Markets out of whack? Investors say we're only getting back to normal

Marketwatch logo
MarketWatch

Easy monetary policy has affected what investors view as 'normal' trading conditions, say analysts

Investors have been taken aback as months of calm were upended by a surge in volatility and market turmoil, with theS&P 500 and Dow Jones Industrial Average tumbling to their first correction in two years this week and the 10-yearTreasury note yield approaching a four-year high.

But as Wall Street acclimatizes to the resurgence of volatility, some say investors are simply receiving shocktreatment from a return back to "normal" after years of easy monetary policy and sloshing liquidity changed how assetsmoved, and distorted the way investors went about filling their portfolios.

"I was talking to somebody today who said, 'why are the markets acting so abnormal?' My response for the first time ina long time was that the markets are acting a bit normal," said Douglas Keebles, chief investment officer for AB FixedIncome.

Analysts, including Peter Boockvar of the Bleakley Advisory Group and Torsten Slok of Deutsche Bank, have repeatedlyargued the end of ultraloose monetary policy would pull the carpet out from under complacent investors who had grownaccustomed to low interest rates and placid trading conditions.

The Federal Reserve is projected to hike rates three times this year, at the same time it continues to unwind itsbalance sheet at a monthly pace that will accelerate to $50 billion by the end of 2018. Publicly announced wageincreases and a strong reading in the average hourly earnings segment in the jobs report have pushed up inflationexpectations, as measured through Treasury-inflation protected securities, to a three-year high.

"The Fed is simply trying to normalize, but a natural byproduct of their actions is that asset allocations are nowbeing normalized," said Arnim Holzer, global macro strategist for EAB Investment Group.

Investors also expect the European Central Bank and the Bank of Japan to signal a regime shift away from an era ofloose monetary policy if global growth spurs inflationary pressures.

The Dow Jones Industrial Average hand S&P 500 fell more than 10% from all-time highs set in late January, puttingthem in correction mode in Thursday. The Cboe Volatility Index , which measures expected volatility on the S&P 500 overthe coming 30 days, earlier this week spiked to levels last seen in early 2016. The VIX remains elevated, trading at34.78 on Friday, well above its long-term average around 19.

See: Why you shouldn't panic about the stock market volatility (http://www.marketwatch.com/story/why-you-shouldnt-panic-about-the-stock-market-volatility-2018-02-09)

Yet market participants said it wasn't the resurgence of volatility as much as its preceding absence that wasstriking. The VIX plumbed single digits in 2017 and topped out above 17.

"Last year was really an aberration and not a normal year. We got accustomed to it, no doubt, but then La La Land isgenerally a comfortable place," said Mark Grant, chief global strategist for B. Riley FBR Inc., in a note.

But the brunt of complaints over easy monetary policy have mostly come from fixed-income investors, who havecomplained that negative to low interest rates brought about by the use of quantitative easing have crowded out privateinvestors, pushing them to the riskiest corners of the bond market in pursuit of incrementally higher returns.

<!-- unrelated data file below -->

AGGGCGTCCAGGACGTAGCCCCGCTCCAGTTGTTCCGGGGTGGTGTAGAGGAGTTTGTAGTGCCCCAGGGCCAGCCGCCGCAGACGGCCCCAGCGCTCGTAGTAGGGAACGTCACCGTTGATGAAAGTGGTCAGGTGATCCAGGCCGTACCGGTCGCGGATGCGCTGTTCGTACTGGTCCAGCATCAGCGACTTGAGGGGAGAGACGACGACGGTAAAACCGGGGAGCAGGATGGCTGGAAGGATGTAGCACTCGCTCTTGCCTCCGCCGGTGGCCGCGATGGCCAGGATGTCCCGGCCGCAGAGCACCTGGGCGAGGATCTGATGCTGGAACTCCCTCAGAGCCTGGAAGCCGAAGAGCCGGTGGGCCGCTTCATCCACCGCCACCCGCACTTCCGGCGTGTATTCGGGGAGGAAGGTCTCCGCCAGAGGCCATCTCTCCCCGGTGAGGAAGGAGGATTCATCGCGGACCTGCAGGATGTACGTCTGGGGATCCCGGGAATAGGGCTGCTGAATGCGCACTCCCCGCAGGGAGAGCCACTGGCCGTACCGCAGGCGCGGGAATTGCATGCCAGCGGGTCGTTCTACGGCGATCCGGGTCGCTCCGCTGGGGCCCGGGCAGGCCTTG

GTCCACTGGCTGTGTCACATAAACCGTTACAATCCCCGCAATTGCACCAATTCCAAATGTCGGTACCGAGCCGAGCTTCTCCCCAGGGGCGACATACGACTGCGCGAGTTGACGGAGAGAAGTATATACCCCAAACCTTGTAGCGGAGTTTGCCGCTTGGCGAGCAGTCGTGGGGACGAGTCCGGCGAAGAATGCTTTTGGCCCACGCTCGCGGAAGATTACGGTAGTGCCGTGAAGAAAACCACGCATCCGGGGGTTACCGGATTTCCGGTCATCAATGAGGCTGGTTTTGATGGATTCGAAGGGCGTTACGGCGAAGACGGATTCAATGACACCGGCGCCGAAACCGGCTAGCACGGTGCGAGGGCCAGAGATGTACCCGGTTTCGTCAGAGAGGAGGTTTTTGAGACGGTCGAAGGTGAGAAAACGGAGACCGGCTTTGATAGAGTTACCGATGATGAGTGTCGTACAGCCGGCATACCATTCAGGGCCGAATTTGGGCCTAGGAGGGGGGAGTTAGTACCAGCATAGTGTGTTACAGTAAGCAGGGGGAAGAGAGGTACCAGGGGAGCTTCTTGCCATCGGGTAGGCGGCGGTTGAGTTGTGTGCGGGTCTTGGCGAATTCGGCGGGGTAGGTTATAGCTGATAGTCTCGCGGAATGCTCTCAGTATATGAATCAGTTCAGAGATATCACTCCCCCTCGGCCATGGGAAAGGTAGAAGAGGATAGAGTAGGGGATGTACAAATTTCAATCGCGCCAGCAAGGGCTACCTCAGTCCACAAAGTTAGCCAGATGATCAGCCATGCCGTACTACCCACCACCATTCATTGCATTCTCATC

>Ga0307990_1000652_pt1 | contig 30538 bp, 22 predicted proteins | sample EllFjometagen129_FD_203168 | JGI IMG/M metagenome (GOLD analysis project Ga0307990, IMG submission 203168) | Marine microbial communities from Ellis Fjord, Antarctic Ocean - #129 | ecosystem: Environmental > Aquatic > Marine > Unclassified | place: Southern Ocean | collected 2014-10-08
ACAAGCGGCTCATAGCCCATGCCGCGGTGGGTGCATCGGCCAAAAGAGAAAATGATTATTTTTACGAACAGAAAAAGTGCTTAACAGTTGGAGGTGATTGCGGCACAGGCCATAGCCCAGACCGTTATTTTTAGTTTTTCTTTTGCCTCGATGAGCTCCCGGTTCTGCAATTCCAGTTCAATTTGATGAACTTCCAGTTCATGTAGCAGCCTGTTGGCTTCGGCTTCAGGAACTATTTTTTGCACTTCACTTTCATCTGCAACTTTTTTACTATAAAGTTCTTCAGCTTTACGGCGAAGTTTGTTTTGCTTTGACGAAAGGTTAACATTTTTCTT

In the backdrop of QE, yield-hungry investors snapped up dicey debt in emerging markets as far as Turkmenistan, whilemoney managers have shown a renewed thirst for bundled securities like collateralized debt obligations, which tend tooffer higher yields than their plain vanilla constituents but served as ground zero for the 2008 global financialcrisis.

Higher yields in government paper could hurt bond portfolios geared toward thriving in a low-rate environment. Inaddition, money managers priced out of government paper may be enticed back into Treasurys.

"We're moving through a type of sound barrier. On the way down, there was some instability as investors had toreposition their portfolios in the zero interest rate world. What's occurring now through the leadership of the Fed ishigher rates will meaningfully disrupt asset allocations," said Holzer.

Even the dollar has felt the wind of change. Since last year, the dollar has weakened even as interest rates havesteadily climbed throwing doubt on the conventional wisdom a stronger greenback would follow climbing interest rates asforeign investors pour money into U.S. markets to buy higher-yielding investments.

But this week saw a return back to the well-established relationship of a positive correlation between the dollar andbond yields (http://www.marketwatch.com/story/dollar-on-track-for-best-week-since-october-despite-global-market-jitters-2018-02-09). The ICE dollar index rose 1.3% this week as bond prices tumbled, with the 10-year note yield reboundingmore than 20 points from its recent low of 2.65% on Monday. Bond prices move in the opposite direction of yields.

"Financial asset prices generally do better when the dollar is weaker. The interplay between all of them is startingto come back into play," said Keebles.

-Sunny Oh; 415-439-6400; AskNewswires@dowjones.com